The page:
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For decades Benigno S. Aquino II has been a legacy to the Filipino people. He symbolizes the great aspirations and strong sense of nationalism of every Filipino. He has led the fight for a better and free Philippines up to his grave and today his legacy continues as his only son take his position to govern the once inundated Philippines. Who will never forget his strong words that almost broke the edifice of power and corruption? How can one put into oblivion his assassination that sparked rage and fury to the millions of Filipino people who at one point in time lost hope? He moved the Filipino people to stand as one and defeat the iron fist of one of Asia’s worst dictator. The Filipino uprising has awed the world. From Prague, to Czechoslovakia to Russia and Korea, they emulated Filipino people power as the best way to correct the malversation and knavery of their governments. He taught us that through unity, we can achieve justice. However, two decades after the glorious days of Philippine democracy, we are still in peril, still submerged and under the wrath of mighty forces that continuously doom the Philippines. What has gone wrong? Have we forgotten the sacrifices of our forefathers, who fought hard to draw the Philippines? Where will we be tomorrow? What we are now can be rooted to what we had been in the past. Ninoy’s essay mirrors what his ideologies on what has gone wrong in the Philippines and which I strongly agree. It said that for a child to become a man, he must be taught how to become one. What he is now is because of how he had been trained to become. It is proven that even before the West invaded the Philippines we have had our own culture. We had our own alphabet, our own commerce and simple yet effective government with barangay as the simplest unit of our society. When the West colonized the Philippines, everything changed. The West had influenced every aspect of our lives from our religion, type of government, the way we talk, the way we dress, our beliefs, norms, mores and most especially the way we think. They transformed us into a social butterfly trying to level off with Western standards which we think is the world’s standard. Yes, it has advantages. We have been globally competitive and not far behind from what are new in the world. We have a democratic government system where we can freely do what we want to do. Is it really? We have shown the world that if they can have that, we can have it too. We were able to level off to the best of the world. Imelda Marcos was a classic example. She showed the best of the Philippines and overshadowed its worst, not a single glimpse of the slums silhouette. Malacanan Palace was her version of Buckingham Palace and herself as the Philippines Queen. She traveled in style, dressed to the best with designers from Paris and Rome and jetted in extravagance, pulling out 4 Philippine Airlines jumbo jets to fly in her entourage and a slew of bellhops to a coronation rite in Kathmandu, Nepal. She was even trying hard to please the once world’s most eligible bachelor, Prince Charles of England but to no avail, not a single invitation with him was made possible. The Philippines was headlines in tabloid in Europe because of Imelda’s pleasing beauty and extravagance. She was worth million dollars and was once crowned by Harper’s Bazaar as the 10th richest woman in the world surpassing the true blue bloods of Europe. She was a friend to the richest people of the world and partied like an animal at 5th avenue in New York, while her countrymen were dying of poverty. She had a billion pesos to brag on, but a million of people to deny with. This is one of the major disadvantages of colonization which I’m afraid we can never remove from our minds. The influence on our thinking has tainted our dignity as Filipinos and I’m afraid it will remain forever unless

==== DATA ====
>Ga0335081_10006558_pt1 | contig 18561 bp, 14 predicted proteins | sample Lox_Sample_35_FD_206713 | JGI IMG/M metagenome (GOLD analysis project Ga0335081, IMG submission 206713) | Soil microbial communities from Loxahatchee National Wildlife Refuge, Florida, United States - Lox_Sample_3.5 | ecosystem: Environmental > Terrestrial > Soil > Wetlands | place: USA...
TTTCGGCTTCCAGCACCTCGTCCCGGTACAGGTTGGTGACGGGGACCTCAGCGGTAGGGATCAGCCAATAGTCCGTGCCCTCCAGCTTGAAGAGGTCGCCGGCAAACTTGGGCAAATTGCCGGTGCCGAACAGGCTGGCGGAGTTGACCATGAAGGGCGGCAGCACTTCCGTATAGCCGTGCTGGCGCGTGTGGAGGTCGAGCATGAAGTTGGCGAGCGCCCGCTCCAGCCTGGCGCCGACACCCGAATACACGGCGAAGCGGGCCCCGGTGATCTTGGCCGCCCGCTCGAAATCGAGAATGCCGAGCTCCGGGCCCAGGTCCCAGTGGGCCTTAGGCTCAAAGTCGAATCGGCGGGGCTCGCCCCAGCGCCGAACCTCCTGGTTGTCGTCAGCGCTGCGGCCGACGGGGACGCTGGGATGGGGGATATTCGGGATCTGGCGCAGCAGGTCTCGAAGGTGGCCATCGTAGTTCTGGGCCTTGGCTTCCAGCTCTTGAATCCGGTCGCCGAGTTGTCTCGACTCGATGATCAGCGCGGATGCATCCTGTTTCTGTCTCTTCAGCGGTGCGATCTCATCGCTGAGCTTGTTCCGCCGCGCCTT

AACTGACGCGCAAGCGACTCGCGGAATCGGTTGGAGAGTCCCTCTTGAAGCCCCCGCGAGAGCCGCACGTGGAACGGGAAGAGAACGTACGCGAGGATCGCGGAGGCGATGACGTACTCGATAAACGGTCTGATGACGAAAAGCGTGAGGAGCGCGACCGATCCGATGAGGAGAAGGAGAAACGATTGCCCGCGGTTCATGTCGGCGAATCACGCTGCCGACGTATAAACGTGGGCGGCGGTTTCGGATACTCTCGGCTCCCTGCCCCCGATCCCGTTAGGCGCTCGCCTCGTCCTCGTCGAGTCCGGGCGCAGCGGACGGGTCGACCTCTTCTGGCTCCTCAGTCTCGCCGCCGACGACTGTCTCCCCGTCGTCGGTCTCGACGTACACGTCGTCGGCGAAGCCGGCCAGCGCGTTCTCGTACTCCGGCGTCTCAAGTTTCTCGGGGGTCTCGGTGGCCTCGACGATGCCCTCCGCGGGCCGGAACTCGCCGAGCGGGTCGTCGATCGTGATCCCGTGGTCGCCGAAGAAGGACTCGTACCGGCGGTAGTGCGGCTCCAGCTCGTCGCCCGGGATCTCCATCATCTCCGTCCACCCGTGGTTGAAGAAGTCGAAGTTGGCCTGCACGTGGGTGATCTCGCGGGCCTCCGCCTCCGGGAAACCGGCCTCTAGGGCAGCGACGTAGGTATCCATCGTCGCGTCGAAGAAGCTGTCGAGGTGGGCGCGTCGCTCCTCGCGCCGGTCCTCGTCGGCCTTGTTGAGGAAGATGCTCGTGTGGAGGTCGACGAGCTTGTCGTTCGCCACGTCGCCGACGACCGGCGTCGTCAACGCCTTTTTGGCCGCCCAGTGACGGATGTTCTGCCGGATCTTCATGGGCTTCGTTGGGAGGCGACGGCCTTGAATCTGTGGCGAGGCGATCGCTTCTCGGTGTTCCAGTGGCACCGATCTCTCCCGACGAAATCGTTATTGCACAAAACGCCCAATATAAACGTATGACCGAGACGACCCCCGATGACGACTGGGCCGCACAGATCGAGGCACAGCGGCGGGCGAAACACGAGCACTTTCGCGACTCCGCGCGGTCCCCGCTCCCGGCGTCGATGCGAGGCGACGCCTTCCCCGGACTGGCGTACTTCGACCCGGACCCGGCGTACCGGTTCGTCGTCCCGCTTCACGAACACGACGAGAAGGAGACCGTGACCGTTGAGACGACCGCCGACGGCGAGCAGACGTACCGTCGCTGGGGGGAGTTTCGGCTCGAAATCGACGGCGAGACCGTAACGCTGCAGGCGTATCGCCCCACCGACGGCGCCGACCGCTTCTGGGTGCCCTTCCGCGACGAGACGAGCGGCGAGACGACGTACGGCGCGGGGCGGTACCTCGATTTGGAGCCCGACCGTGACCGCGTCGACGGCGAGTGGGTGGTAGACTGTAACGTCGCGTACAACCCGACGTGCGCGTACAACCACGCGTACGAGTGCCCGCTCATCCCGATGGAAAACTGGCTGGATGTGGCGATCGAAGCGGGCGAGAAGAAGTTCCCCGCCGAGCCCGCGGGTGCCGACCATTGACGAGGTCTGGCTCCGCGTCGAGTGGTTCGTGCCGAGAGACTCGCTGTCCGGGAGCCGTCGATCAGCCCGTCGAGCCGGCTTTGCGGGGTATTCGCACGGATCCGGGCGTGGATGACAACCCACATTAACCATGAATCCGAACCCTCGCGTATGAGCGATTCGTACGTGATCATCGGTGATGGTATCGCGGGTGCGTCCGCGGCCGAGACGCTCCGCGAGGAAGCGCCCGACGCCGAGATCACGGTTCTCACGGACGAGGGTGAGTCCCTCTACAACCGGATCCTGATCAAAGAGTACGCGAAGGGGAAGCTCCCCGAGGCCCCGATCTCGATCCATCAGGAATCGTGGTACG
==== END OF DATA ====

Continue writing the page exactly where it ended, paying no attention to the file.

another Ninoy Aquino will awaken our senses. But I know it will just stay for a while, it will cease out. The West’ influence on our culture is so powerful that exit seemed impossible. It has been sewn to our brain’s wirings. Pride and prejudice will forever be in our hearts. We will continue to strive to become superior over others even to the extent of stepping other people just to get what we want. For us, life will never be fair. The rich will continuously rule supreme, while the poor will go deeper to the center of earth. The rich will continuously dominate the land while the poor will endlessly plow the land and will never enjoy the fruits of their labor. Ferdinand Marcos belonged to the working class. He had the best intentions for the Philippines. But when he came to power, Filipino as he is and so as Imelda, his vision was distorted and he became the man whom Filipinos hated for so long. He proved superior over others. Unless one man will stand with clear vision of change and unaffected by wind of power surrounding him, we will never depart from shabbiness. Twenty –seven years ago, we saw this in the person of Benigno S. Aquino II. It is quite ironic, because he came from the ranks of the oligarchy. He was an aristocrat. How much more, he was married to another heir of massive fortune, Corazon Cojuangco. Both the Aquinos and the Cojuangcos are lynchpin in the Philippine High Society. They belonged to the richest of the rich in the Philippines yet their hearts were for the poor. Never did they allow aristocracy to rule supreme in their vision of a better Philippines. They have remained low key despite of their influence. Ninoy used his voice over money and influence to expiate the wrongdoings of the administration. He was the staunch critic of Marcos. And in a twist of fate, they were once good friends belonging to the top of their class and both came from the same fraternity group. His words inspired millions of Filipino people here and abroad. He was the only man who shaken the strongman Ferdinand Marcos and the inevitable Imelda. In return, he was jailed and sent abroad for exile with his family. But his strong sense of nationalism convinced him to come home until he faced his untimely death which sparked revolution. Egoism and selfishness is the culprit in Filipinos way of thinking and corruption in government is the worst effect. How many people die each day because of poverty? How many billions of pesos are spent worthlessly or kept in pockets of corrupt government officials? This could have saved the millions of people who have nothing to eat or children who have nothing to sleep on. Corruption in the Philippines has gone to the highest level and it is unfortunate that no one can ever stop it because the most powerful person in the land is corrupt. By the time Marcos fled the country and Cory took over the government, we were penniless. It took us time to receive aids and loans from foreign banks and governments because Imelda raided them all. From Cory to Ramos, we had a steady growth. In 1997, we weathered the Asian Financial crisis and were touted as one of Asia’s tiger together with Singapore. In 2008, we are one of the poorest countries in Southeast Asia. What’s wrong with the Philippines? In 2002, Joseph Estrada was removed from power because of issues of corruption. Unexplained wealth and kickbacks from jueteng overthrew his administration. Days after, Arroyo was catapulted to power. She vowed to bring change. She was the hope of the Filipino people. Two years after, issues of the same came out. Tension came in. People rocked Malacanan Palace. In respite, Arroyo promised to clean up the bureaucracy and to finish her term in 2004 without seeking reelection. In 2004, she broke that promise. She ran for president. In 2006, her government faced the worst dilemma with the Hello Garci scandal. It was very clear she cheated. By all means, she finished her term until 2009. She left the Philippine economy stable but full of debts. Her assets? It rose to hundreds of millions of pesos plus the infamous Le Cirque dinner in New York that splurged headlines all over the world. What a shame to the Filipino people. When will this cycle of corruption stop? We are very sick and tired

of the way Philippine government works. The current health situation and educational system in the Philippines is a testament of how far corruption has gone in the country. Government hospitals don’t have the necessary equipments to treat impoverished patients. How ill these patients survive? They have no choice but to wait in their deathbeds seeking for divine mercy in old hospital buildings because they can’t afford the service in private hospitals. It is very disappointing that even in health inequality exists. It is the responsibility of the government to take care of its people. Why can’t his government at least provide a complete health insurance package to every Filipino citizen? It is heart breaking to see your fellowmen die of illness because they have nothing to pay for health services. Children’s future is unforeseeable with dissipating quality education. Only the few privileged can attain quality education because they have the money. How about the poor little children? No matter what they do they will remain the same. This government must at least prioritize health and education if it cannot provide more. Ninoy and Cory so believed in Education that built a foundation that would send impoverished students to school from elementary to college. Education was Ninoy’s key to fight for our democracy and character was Cory’s weapon to survive her tumultuous presidency. Unless the Filipino people will change the way they think, we will never achieve true freedom. We must use the past as our weapons in crafting the future and make the present the beginning of a lifelong journey that will once again bring the Philippines in the world map. May 2010 Election is a testament that we are all eager for change. We chose the man who sworn in the grave of his great parents to bring about change. We must all stand and help each other to achieve this dream because it is only us who can make it to realization, no one else. Not the Americans, the Japanese nor the Spaniards. We must rebuild the Philippines and bring back its glory so that once again we can shout loud and clear “I am proud to be a Filipino.” As Ninoy put it, “The Filipinos are worth dying for.”